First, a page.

No feeding these animals

Brick Safari opens at Brookfield Zoo for the summer

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By Tamara O'Shaughnessy

You don't have to love Legos to fall in love with the newest animals at Brookfield Zoo this summer. 

More than 1.6 million bricks and nearly 8,000 hours went into creating the 40 life-size animals making up Brick Safari for its North America debut along a winding wooded path on the east side of the zoo.

The smallest animal, the pangolin, features 1,500 bricks. The largest, and sure to be a crowd favorite, the elephant, took 271,739 bricks and a whopping 1,600 hours for a team of builders to create. 

While some of the animals have live counterparts elsewhere in the zoo for visiting after taking part in the safari, some are unique to Chicago, such as the giant panda and her playful cubs.

For the zoo, Brick Safari helps serve dual purposes: to educate people to protect the animals, such as the pangolin, which is the most trafficked animal in the world, and to highlight the importance of STEAM opportunities – which stands for Science, Technology, Engineering, the Arts and Mathematics --  for Chicagoland children.

"When children play with building bricks, such Legos, a lot of time we think they are just playing. What they are really doing is exercising their critical thinking skills, their problem solving and engaging themselves in many of the attributes of STEAM," said Andre Copeland, interpretive programs manager for the Chicago Zoological Society, which operates the zoo.

He says he hopes adults walk through the safari and think about how they used to build with Legos and about what STEAM means to their lives and their children's lives now.

Work on Brick Safari started more than a year ago, with semi-tractor trailers loaded with the sculptures rolling into Brookfield a few weeks ago.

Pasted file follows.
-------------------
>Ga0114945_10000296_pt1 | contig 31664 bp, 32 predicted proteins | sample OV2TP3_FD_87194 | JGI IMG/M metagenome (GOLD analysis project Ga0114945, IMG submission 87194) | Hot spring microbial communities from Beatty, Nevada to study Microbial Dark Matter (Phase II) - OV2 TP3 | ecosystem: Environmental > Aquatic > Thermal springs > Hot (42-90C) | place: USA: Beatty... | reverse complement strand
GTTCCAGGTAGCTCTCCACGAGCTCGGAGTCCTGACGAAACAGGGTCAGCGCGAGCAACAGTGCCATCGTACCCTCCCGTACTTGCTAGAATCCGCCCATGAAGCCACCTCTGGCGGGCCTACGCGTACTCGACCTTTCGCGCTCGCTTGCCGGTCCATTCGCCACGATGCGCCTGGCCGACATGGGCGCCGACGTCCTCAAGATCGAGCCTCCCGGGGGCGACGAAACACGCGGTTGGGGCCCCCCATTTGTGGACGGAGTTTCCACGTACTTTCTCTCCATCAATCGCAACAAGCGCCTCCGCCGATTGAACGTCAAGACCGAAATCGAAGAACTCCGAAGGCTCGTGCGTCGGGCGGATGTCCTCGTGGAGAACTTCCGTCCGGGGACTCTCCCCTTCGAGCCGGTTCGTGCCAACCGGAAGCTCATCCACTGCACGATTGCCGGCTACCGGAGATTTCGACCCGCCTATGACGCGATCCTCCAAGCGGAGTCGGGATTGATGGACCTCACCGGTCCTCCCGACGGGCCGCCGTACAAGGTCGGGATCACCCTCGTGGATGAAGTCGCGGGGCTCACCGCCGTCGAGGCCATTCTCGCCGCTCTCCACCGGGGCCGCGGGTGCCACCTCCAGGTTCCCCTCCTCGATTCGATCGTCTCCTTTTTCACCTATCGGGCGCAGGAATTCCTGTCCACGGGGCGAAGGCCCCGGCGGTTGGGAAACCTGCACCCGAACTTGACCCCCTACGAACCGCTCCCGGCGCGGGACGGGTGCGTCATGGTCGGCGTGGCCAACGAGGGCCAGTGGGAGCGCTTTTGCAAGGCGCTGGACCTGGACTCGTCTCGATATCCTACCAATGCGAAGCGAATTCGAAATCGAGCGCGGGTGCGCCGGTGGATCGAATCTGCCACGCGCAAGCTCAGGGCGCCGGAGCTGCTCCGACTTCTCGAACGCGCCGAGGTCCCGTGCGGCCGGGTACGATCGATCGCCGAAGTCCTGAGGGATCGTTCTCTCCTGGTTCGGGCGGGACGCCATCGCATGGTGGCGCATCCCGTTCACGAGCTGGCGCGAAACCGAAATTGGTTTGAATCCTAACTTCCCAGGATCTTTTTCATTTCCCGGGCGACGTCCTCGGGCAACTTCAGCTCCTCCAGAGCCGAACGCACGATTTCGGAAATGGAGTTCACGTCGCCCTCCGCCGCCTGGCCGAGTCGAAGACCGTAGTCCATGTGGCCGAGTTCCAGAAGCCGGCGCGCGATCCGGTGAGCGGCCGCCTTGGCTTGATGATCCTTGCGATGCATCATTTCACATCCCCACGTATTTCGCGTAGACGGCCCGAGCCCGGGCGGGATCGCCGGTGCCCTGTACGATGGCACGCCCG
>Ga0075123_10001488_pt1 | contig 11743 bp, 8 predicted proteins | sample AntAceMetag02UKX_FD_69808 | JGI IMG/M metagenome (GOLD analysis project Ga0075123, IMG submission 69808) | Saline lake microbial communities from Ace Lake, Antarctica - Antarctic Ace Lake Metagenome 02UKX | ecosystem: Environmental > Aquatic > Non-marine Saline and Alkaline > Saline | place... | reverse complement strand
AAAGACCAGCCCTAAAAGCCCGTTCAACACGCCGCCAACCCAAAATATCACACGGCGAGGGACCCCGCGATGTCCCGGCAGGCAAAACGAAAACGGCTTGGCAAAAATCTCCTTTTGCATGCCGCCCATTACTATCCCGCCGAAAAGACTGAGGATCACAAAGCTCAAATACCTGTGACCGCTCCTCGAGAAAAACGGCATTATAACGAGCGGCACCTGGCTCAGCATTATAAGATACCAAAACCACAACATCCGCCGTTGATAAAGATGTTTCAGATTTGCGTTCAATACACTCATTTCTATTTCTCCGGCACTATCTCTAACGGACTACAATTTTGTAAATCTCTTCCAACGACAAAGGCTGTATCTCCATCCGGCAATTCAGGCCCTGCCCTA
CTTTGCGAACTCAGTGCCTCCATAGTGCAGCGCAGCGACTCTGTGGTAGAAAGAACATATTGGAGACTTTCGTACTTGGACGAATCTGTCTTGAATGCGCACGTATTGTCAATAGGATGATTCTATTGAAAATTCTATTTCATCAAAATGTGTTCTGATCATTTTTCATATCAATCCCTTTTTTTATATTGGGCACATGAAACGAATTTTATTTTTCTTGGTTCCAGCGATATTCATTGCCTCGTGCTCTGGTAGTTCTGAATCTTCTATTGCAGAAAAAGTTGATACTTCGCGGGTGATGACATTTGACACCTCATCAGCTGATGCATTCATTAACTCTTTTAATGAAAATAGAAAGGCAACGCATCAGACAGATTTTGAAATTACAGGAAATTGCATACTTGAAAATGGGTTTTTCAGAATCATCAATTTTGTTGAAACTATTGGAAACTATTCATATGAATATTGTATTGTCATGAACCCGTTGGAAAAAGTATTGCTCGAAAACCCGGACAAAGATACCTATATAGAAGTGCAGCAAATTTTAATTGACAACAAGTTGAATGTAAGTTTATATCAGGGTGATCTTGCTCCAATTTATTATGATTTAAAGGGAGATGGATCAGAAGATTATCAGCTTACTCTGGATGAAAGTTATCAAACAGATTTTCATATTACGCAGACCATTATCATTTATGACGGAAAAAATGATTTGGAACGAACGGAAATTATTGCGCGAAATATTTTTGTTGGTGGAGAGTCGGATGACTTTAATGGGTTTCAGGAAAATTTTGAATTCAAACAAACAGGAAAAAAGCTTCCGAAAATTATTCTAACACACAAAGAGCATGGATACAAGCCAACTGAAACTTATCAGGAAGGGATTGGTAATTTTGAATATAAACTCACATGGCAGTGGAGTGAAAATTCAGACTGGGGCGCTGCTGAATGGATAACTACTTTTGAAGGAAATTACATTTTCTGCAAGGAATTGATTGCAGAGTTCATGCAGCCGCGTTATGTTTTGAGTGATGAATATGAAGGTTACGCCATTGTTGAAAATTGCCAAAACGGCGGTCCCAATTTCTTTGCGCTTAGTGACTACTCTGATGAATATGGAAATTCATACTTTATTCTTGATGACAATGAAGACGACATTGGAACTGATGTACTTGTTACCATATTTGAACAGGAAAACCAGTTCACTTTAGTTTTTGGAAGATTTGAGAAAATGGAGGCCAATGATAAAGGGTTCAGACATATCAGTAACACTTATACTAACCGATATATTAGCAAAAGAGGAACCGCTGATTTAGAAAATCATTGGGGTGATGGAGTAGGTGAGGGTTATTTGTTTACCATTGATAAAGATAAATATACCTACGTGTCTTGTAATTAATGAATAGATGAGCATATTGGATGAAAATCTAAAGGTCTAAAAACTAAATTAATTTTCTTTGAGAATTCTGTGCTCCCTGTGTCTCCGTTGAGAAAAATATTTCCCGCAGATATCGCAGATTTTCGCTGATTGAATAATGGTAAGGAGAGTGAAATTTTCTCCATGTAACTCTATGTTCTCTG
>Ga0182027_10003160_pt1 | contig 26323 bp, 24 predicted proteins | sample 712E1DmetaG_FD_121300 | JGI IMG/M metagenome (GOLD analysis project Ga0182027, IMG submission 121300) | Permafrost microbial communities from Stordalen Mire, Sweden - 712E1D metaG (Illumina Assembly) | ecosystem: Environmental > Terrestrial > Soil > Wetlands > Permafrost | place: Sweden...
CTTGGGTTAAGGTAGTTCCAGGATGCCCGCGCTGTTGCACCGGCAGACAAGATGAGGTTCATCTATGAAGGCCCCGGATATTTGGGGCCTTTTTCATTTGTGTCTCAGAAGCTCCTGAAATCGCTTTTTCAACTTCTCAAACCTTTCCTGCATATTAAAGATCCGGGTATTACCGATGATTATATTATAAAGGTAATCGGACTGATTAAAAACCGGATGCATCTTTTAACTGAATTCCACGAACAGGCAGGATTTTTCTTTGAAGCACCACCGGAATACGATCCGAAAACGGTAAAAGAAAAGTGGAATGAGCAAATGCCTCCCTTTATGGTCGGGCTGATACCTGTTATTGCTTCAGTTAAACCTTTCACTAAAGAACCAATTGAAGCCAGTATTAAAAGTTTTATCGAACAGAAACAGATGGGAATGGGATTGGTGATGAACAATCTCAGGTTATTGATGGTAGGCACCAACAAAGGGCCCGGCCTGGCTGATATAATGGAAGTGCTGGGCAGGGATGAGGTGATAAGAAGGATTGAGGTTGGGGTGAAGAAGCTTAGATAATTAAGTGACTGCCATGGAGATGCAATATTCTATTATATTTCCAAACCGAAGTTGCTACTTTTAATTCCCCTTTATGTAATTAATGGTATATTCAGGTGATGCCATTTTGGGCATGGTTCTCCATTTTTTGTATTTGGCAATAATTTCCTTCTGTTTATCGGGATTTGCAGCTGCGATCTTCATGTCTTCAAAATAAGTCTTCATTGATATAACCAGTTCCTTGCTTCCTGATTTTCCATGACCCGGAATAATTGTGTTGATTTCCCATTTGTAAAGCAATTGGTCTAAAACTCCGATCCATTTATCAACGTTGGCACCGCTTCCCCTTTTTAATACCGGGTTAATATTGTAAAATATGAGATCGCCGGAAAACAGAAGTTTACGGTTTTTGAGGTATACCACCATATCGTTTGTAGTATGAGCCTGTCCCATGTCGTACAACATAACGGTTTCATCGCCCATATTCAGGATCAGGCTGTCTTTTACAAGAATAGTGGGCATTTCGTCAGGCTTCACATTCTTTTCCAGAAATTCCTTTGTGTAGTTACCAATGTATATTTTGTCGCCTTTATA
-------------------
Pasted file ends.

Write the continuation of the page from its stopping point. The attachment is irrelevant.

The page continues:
Copeland said the zoo was inspired to try the exhibit after zoo leaders saw similar exhibits, such as the one returning to Morton Arboretum in Lisle this summer called Nature Connects, focusing on local flora and fauna.

"We wanted to bring this here so that people can see worldwide animals and to help people realize we can help animals that live a world away," he said. "They are literally works of art. They touch us on an emotional level."

His favorite: the giant cobra that appears ready to strike.

Christina Anthony, international business development director of Live Company Group, which worked with the zoo to bring the exhibit to Brookfield, said now that Brookfield Zoo has unveiled Brick Safari, she expects other zoos to clamor for the exhibit.

"I think it is absolutely amazing. It's an experience from start to finish. I don't know where to look. I was like a kid and getting all excited about where to go first," she said during the media preview last week.

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